Don Starkell, 1932 – 2012

Posted by Ken Campbell January 31, 2012 0 Comment 925 views

I have been reflecting lately on the way that the idea of death intrudes on the living as time goes by. When we are young, death dwells in the province of older folk, so distant and separate, almost on a different planet. But then, as we age, death comes a little closer. Imperceptibly almost, stealthy, like everything we’ve ever heard death would be.
It goes without saying that the deaths of those with whom we are closest are the ones that make the most impact. At least that’s how it seems, anyway. But there are others too, some we never even meet. When the news arrives that they have passed on, it can hit hard in a different way, but no less profound.
Don Starkell died last weekend. Paddle to the Amazon, Paddle to the Arctic – that Don Starkell. I remember reading about that epic trip to South America, from the frozen wastes of prairie Canada to the jungles down south, and my mind buzzed for weeks after I put the book down. Starkell was a man who lived large, who dreamed things no other paddler dreamed, and then made those dreams come true. He was, by all accounts, a complicated man and he had his share of demons, but there’s no denying the genius.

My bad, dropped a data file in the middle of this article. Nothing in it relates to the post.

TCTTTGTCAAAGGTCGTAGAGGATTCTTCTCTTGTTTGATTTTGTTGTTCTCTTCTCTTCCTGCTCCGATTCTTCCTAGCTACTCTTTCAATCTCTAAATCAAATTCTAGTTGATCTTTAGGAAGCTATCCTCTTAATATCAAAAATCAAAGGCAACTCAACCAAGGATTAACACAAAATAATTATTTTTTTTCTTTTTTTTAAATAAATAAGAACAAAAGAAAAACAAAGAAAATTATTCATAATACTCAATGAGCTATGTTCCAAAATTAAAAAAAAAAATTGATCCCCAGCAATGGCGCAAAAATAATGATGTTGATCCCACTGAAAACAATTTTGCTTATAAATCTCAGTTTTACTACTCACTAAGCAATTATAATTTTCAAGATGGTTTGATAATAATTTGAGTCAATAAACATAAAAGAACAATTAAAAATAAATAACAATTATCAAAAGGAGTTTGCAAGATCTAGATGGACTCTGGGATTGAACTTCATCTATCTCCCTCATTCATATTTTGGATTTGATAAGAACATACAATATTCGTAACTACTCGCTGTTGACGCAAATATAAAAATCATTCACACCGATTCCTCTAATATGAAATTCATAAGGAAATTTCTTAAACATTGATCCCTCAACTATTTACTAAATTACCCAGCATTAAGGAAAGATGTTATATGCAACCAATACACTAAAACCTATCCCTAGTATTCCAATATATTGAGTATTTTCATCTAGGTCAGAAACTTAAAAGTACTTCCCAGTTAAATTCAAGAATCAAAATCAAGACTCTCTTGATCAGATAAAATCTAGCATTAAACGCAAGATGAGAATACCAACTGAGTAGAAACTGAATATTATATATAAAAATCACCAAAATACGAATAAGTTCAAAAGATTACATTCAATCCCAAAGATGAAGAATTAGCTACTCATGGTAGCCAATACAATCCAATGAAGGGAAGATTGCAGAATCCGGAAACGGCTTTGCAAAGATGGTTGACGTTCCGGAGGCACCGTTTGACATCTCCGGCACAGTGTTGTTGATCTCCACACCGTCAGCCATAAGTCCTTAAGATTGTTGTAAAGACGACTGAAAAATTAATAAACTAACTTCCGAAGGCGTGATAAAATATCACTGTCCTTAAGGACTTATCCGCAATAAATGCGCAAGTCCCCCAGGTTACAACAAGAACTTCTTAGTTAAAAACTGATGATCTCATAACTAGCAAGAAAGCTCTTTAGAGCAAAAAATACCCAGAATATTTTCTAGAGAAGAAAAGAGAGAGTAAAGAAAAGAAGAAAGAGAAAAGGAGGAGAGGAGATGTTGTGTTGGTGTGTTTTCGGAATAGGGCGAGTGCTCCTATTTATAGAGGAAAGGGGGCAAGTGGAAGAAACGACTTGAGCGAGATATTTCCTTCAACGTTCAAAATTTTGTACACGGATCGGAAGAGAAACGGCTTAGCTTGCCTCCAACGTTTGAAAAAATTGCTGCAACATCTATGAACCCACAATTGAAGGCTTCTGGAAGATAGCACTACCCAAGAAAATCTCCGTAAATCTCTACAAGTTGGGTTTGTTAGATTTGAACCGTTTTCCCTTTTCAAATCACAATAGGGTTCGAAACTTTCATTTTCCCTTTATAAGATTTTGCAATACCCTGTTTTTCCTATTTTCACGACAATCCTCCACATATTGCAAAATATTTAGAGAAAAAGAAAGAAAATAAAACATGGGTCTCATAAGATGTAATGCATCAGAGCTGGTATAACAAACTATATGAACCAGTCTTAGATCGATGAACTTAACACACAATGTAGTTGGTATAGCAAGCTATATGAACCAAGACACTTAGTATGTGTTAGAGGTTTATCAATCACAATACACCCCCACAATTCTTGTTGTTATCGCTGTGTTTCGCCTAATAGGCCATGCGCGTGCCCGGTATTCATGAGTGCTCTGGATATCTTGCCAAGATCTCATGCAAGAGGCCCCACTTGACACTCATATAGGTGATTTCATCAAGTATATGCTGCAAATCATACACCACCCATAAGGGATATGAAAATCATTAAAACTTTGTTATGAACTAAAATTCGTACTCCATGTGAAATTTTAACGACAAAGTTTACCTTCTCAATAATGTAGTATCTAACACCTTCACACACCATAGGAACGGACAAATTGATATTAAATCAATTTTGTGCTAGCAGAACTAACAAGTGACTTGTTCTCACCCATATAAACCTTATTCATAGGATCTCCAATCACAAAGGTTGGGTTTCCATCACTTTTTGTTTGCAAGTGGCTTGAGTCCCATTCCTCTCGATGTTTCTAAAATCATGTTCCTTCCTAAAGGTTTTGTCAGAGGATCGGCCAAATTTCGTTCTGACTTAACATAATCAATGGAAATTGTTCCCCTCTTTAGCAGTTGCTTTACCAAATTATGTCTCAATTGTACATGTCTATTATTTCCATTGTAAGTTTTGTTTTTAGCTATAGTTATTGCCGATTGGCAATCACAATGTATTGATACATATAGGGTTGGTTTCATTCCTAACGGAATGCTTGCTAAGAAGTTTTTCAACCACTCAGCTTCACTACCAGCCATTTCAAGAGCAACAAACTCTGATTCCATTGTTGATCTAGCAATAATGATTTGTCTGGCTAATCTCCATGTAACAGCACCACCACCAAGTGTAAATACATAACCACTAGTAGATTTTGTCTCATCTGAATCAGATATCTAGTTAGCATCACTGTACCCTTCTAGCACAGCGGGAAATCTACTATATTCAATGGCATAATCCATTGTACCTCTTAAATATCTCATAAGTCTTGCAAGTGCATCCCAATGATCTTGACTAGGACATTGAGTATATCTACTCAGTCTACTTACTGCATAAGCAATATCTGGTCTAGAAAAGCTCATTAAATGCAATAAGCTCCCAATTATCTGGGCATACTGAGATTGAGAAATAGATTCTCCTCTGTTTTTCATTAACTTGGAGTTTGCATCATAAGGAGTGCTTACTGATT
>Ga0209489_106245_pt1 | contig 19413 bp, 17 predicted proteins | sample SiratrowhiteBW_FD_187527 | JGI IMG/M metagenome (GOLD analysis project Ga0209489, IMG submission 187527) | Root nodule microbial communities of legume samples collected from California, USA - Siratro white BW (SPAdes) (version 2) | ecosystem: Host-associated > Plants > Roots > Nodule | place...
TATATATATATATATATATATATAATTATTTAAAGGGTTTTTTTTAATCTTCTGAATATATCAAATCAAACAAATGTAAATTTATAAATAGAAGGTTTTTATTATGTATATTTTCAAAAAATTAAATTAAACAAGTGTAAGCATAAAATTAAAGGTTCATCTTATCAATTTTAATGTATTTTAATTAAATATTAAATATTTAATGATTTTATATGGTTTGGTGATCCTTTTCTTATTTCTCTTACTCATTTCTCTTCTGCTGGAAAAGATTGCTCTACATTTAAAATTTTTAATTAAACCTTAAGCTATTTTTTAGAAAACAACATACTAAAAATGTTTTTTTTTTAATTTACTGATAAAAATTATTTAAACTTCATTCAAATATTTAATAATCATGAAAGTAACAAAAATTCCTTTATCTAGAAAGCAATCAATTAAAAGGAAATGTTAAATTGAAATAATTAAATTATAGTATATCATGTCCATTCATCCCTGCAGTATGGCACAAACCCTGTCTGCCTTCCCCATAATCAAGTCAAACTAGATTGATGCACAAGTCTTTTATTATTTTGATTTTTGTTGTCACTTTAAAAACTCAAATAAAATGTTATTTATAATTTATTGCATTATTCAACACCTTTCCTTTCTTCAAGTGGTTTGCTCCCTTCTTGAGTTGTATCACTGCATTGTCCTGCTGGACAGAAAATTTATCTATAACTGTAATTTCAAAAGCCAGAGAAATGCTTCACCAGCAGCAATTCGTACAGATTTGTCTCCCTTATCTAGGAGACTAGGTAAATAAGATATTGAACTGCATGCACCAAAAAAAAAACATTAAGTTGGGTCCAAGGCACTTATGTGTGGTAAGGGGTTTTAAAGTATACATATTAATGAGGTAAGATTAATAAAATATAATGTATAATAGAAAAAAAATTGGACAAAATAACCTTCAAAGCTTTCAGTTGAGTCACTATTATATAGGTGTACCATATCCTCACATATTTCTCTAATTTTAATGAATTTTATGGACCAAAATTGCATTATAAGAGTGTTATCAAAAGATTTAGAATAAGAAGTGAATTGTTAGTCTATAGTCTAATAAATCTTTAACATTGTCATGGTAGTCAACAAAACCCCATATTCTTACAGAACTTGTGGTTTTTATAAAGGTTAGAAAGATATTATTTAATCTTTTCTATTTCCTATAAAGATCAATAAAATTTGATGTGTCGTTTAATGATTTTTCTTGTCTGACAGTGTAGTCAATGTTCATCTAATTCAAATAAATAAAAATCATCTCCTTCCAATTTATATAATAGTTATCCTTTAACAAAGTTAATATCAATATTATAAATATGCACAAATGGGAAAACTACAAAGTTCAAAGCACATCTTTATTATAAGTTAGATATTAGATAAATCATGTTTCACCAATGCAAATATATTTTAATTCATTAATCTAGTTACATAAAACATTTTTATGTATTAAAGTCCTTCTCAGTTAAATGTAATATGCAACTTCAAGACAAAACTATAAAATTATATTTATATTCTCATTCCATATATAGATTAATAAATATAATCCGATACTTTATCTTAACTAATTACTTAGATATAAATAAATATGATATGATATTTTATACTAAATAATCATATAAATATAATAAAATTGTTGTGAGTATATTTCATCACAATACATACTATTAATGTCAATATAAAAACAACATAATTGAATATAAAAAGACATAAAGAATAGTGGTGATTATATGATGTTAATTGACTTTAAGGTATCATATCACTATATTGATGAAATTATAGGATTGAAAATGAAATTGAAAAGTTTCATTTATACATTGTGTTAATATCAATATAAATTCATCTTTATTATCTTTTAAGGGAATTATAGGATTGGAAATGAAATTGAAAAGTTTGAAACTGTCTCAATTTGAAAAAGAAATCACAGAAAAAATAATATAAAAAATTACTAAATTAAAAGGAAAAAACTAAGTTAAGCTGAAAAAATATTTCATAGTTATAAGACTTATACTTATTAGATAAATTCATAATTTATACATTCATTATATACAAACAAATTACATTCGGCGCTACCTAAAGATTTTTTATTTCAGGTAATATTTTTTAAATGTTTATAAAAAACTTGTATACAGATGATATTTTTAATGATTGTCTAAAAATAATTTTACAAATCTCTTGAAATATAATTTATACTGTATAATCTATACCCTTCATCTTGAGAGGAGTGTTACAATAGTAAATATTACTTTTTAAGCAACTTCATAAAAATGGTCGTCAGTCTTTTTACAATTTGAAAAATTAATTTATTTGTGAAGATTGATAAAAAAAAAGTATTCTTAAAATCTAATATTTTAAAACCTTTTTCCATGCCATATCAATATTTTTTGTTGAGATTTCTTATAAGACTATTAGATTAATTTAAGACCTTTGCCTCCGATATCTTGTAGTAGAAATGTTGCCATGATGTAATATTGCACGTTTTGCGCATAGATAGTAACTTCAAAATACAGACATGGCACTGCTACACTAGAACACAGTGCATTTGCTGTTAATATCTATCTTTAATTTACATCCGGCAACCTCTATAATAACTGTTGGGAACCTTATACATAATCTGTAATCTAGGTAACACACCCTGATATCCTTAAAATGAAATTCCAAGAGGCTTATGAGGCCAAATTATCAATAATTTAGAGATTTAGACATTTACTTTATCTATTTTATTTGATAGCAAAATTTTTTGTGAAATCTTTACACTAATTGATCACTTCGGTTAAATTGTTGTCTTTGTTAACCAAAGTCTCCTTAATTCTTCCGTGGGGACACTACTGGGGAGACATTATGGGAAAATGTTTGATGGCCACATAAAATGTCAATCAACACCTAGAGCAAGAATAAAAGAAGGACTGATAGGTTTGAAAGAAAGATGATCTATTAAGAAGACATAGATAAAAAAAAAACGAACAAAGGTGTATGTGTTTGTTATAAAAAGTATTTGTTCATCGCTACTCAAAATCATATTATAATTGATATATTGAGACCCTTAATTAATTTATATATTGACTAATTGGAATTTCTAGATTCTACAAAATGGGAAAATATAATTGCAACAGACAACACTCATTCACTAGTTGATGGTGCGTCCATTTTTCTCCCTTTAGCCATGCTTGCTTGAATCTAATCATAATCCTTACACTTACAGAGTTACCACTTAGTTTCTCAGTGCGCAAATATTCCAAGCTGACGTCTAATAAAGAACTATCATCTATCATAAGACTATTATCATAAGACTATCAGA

For me, Paddle to the Amazon was a magical book. The story of one man and his son taking a canoe from Winnipeg to the Brazilian rainforest captivated my imagination. Here was proof that everywhere was in reach, as long as you had the time. It took Don and his son Dana 2 years to cover the 12,000 miles of the journey and I was with him for every paddle stroke as I turned the pages.
He didn’t stop there. His other epic trip was the subject of Paddle to the Arctic, another long and arduous adventure. For some reason, this story never resonated with me the way the other one had, I couldn’t say why. Perhaps it was too much alike in scope, or maybe I was just older, less easily enthralled. It was no less of an odyssey though, and he ended up losing his fingertips to frostbite, and was rescued just a few miles short of his goal in a classic near-death finish to the expedition.
What got him in the end was cancer, as it is with so many. He was 79 years old and he had had himself a life. With his passing, there is one less heartbeat in the world, and one more legend.

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